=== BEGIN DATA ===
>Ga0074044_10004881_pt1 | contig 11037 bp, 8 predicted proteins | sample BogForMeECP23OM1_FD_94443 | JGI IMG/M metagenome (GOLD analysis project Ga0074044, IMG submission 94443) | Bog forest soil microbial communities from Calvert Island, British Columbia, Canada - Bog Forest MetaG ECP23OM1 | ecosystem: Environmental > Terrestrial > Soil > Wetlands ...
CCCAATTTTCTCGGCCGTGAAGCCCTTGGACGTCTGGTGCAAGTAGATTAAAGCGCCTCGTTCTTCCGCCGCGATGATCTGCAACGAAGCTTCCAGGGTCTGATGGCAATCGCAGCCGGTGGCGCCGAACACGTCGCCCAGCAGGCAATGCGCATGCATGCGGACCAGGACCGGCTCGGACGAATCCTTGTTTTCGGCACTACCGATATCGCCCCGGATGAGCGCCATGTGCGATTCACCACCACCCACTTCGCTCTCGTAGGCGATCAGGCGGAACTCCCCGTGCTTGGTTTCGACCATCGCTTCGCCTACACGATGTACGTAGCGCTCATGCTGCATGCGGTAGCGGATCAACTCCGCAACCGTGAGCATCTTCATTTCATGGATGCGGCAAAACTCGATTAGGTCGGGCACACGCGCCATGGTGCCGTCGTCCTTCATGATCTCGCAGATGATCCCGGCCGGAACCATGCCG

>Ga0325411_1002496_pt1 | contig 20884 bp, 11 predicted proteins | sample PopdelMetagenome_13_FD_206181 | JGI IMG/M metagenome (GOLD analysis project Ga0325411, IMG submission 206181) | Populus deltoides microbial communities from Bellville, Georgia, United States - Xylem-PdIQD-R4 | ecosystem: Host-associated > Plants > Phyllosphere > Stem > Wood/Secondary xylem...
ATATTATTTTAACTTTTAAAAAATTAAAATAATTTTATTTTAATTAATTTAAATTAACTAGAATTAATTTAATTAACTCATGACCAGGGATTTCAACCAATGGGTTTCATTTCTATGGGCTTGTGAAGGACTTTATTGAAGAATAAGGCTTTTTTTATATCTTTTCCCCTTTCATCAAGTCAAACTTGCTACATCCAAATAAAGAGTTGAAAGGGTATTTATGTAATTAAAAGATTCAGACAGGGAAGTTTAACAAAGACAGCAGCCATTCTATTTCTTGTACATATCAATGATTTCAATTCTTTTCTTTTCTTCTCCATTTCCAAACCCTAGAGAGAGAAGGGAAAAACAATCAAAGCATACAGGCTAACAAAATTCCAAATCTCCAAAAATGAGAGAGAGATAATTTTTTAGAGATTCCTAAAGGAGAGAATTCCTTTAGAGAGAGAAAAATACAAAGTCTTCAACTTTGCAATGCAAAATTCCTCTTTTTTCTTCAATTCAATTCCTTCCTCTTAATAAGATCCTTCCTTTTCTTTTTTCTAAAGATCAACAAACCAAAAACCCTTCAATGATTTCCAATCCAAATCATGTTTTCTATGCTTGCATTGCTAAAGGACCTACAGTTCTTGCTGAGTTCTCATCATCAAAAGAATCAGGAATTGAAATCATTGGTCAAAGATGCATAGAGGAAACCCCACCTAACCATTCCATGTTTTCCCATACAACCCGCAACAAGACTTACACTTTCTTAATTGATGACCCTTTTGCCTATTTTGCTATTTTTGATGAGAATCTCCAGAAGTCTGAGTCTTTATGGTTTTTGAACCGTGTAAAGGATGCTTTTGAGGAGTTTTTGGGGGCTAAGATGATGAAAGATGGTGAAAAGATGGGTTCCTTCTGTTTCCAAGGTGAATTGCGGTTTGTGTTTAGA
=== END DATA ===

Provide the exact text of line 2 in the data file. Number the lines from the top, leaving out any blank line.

CCCAATTTTCTCGGCCGTGAAGCCCTTGGACGTCTGGTGCAAGTAGATTAAAGCGCCTCGTTCTTCCGCCGCGATGATCTGCAACGAAGCTTCCAGGGTCTGATGGCAATCGCAGCCGGTGGCGCCGAACACGTCGCCCAGCAGGCAATGCGCATGCATGCGGACCAGGACCGGCTCGGACGAATCCTTGTTTTCGGCACTACCGATATCGCCCCGGATGAGCGCCATGTGCGATTCACCACCACCCACTTCGCTCTCGTAGGCGATCAGGCGGAACTCCCCGTGCTTGGTTTCGACCATCGCTTCGCCTACACGATGTACGTAGCGCTCATGCTGCATGCGGTAGCGGATCAACTCCGCAACCGTGAGCATCTTCATTTCATGGATGCGGCAAAACTCGATTAGGTCGGGCACACGCGCCATGGTGCCGTCGTCCTTCATGATCTCGCAGATGATCCCGGCCGGAACCATGCCG